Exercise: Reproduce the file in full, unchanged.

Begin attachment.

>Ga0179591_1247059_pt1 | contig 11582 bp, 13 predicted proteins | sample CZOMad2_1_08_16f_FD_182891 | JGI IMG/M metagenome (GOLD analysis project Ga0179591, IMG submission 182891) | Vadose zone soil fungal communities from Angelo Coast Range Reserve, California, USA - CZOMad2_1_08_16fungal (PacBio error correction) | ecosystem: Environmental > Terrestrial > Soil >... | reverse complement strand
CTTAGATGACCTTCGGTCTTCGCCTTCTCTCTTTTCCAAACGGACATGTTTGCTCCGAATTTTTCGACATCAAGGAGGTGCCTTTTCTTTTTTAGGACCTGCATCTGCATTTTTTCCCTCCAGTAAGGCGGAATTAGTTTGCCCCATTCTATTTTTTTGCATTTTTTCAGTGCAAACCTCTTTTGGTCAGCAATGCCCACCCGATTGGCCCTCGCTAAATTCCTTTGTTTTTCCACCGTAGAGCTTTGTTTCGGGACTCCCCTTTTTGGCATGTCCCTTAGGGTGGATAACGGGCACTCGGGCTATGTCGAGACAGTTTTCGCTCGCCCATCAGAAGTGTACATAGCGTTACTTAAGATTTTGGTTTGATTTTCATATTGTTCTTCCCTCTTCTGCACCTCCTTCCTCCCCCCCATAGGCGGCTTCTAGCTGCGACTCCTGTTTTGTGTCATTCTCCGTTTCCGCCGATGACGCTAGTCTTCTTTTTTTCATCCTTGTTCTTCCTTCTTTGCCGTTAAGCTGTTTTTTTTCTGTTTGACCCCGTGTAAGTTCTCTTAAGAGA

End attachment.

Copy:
>Ga0179591_1247059_pt1 | contig 11582 bp, 13 predicted proteins | sample CZOMad2_1_08_16f_FD_182891 | JGI IMG/M metagenome (GOLD analysis project Ga0179591, IMG submission 182891) | Vadose zone soil fungal communities from Angelo Coast Range Reserve, California, USA - CZOMad2_1_08_16fungal (PacBio error correction) | ecosystem: Environmental > Terrestrial > Soil >... | reverse complement strand
CTTAGATGACCTTCGGTCTTCGCCTTCTCTCTTTTCCAAACGGACATGTTTGCTCCGAATTTTTCGACATCAAGGAGGTGCCTTTTCTTTTTTAGGACCTGCATCTGCATTTTTTCCCTCCAGTAAGGCGGAATTAGTTTGCCCCATTCTATTTTTTTGCATTTTTTCAGTGCAAACCTCTTTTGGTCAGCAATGCCCACCCGATTGGCCCTCGCTAAATTCCTTTGTTTTTCCACCGTAGAGCTTTGTTTCGGGACTCCCCTTTTTGGCATGTCCCTTAGGGTGGATAACGGGCACTCGGGCTATGTCGAGACAGTTTTCGCTCGCCCATCAGAAGTGTACATAGCGTTACTTAAGATTTTGGTTTGATTTTCATATTGTTCTTCCCTCTTCTGCACCTCCTTCCTCCCCCCCATAGGCGGCTTCTAGCTGCGACTCCTGTTTTGTGTCATTCTCCGTTTCCGCCGATGACGCTAGTCTTCTTTTTTTCATCCTTGTTCTTCCTTCTTTGCCGTTAAGCTGTTTTTTTTCTGTTTGACCCCGTGTAAGTTCTCTTAAGAGA